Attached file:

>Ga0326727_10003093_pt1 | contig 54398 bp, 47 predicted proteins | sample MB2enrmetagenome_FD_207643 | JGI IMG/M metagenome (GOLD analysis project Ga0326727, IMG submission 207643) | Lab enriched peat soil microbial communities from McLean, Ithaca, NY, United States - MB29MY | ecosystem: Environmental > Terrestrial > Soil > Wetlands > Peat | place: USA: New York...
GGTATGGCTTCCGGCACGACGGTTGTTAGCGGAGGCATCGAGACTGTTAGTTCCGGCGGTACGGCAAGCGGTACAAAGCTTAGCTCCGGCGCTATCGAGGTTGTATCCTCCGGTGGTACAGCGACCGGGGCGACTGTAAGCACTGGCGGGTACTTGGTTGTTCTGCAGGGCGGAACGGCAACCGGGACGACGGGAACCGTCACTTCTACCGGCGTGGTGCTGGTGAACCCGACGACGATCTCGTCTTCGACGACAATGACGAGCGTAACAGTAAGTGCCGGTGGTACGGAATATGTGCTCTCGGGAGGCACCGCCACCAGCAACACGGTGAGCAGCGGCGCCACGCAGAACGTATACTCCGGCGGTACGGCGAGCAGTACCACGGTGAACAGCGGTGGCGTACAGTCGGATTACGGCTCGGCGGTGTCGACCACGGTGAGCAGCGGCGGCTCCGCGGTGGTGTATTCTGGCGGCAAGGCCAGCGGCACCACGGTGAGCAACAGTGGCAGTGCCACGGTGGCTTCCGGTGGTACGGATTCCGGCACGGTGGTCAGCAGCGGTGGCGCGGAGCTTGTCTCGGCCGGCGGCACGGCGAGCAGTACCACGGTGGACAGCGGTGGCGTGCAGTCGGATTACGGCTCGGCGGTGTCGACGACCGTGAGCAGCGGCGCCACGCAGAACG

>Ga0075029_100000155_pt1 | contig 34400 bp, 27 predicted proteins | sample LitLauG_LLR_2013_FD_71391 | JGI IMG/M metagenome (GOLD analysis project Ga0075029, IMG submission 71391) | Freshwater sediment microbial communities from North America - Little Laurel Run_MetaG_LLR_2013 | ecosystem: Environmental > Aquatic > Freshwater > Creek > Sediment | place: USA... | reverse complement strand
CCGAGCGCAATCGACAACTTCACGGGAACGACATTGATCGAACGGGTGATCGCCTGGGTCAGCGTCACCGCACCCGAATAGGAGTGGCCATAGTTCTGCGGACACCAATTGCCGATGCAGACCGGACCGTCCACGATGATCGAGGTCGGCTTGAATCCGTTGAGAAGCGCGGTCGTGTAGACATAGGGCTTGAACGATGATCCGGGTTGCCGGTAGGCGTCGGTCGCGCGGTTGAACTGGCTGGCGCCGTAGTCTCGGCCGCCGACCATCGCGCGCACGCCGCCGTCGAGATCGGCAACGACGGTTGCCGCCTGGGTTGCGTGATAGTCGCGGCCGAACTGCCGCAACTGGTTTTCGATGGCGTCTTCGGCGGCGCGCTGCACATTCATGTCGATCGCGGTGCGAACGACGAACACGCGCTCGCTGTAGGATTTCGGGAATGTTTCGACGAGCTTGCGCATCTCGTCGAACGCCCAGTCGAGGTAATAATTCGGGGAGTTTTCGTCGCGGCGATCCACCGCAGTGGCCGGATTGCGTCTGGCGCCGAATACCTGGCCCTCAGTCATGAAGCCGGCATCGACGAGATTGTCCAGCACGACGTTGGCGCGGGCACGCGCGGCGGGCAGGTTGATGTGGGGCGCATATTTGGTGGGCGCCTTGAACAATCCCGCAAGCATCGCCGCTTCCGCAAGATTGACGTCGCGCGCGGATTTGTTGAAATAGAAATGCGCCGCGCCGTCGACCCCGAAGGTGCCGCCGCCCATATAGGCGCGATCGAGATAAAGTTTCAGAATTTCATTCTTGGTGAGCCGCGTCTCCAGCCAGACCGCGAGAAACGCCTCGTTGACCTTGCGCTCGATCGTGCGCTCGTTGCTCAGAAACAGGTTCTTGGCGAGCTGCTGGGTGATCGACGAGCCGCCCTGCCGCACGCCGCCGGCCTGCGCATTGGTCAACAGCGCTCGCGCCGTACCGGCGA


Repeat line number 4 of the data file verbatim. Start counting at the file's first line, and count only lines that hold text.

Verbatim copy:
CCGAGCGCAATCGACAACTTCACGGGAACGACATTGATCGAACGGGTGATCGCCTGGGTCAGCGTCACCGCACCCGAATAGGAGTGGCCATAGTTCTGCGGACACCAATTGCCGATGCAGACCGGACCGTCCACGATGATCGAGGTCGGCTTGAATCCGTTGAGAAGCGCGGTCGTGTAGACATAGGGCTTGAACGATGATCCGGGTTGCCGGTAGGCGTCGGTCGCGCGGTTGAACTGGCTGGCGCCGTAGTCTCGGCCGCCGACCATCGCGCGCACGCCGCCGTCGAGATCGGCAACGACGGTTGCCGCCTGGGTTGCGTGATAGTCGCGGCCGAACTGCCGCAACTGGTTTTCGATGGCGTCTTCGGCGGCGCGCTGCACATTCATGTCGATCGCGGTGCGAACGACGAACACGCGCTCGCTGTAGGATTTCGGGAATGTTTCGACGAGCTTGCGCATCTCGTCGAACGCCCAGTCGAGGTAATAATTCGGGGAGTTTTCGTCGCGGCGATCCACCGCAGTGGCCGGATTGCGTCTGGCGCCGAATACCTGGCCCTCAGTCATGAAGCCGGCATCGACGAGATTGTCCAGCACGACGTTGGCGCGGGCACGCGCGGCGGGCAGGTTGATGTGGGGCGCATATTTGGTGGGCGCCTTGAACAATCCCGCAAGCATCGCCGCTTCCGCAAGATTGACGTCGCGCGCGGATTTGTTGAAATAGAAATGCGCCGCGCCGTCGACCCCGAAGGTGCCGCCGCCCATATAGGCGCGATCGAGATAAAGTTTCAGAATTTCATTCTTGGTGAGCCGCGTCTCCAGCCAGACCGCGAGAAACGCCTCGTTGACCTTGCGCTCGATCGTGCGCTCGTTGCTCAGAAACAGGTTCTTGGCGAGCTGCTGGGTGATCGACGAGCCGCCCTGCCGCACGCCGCCGGCCTGCGCATTGGTCAACAGCGCTCGCGCCGTACCGGCGA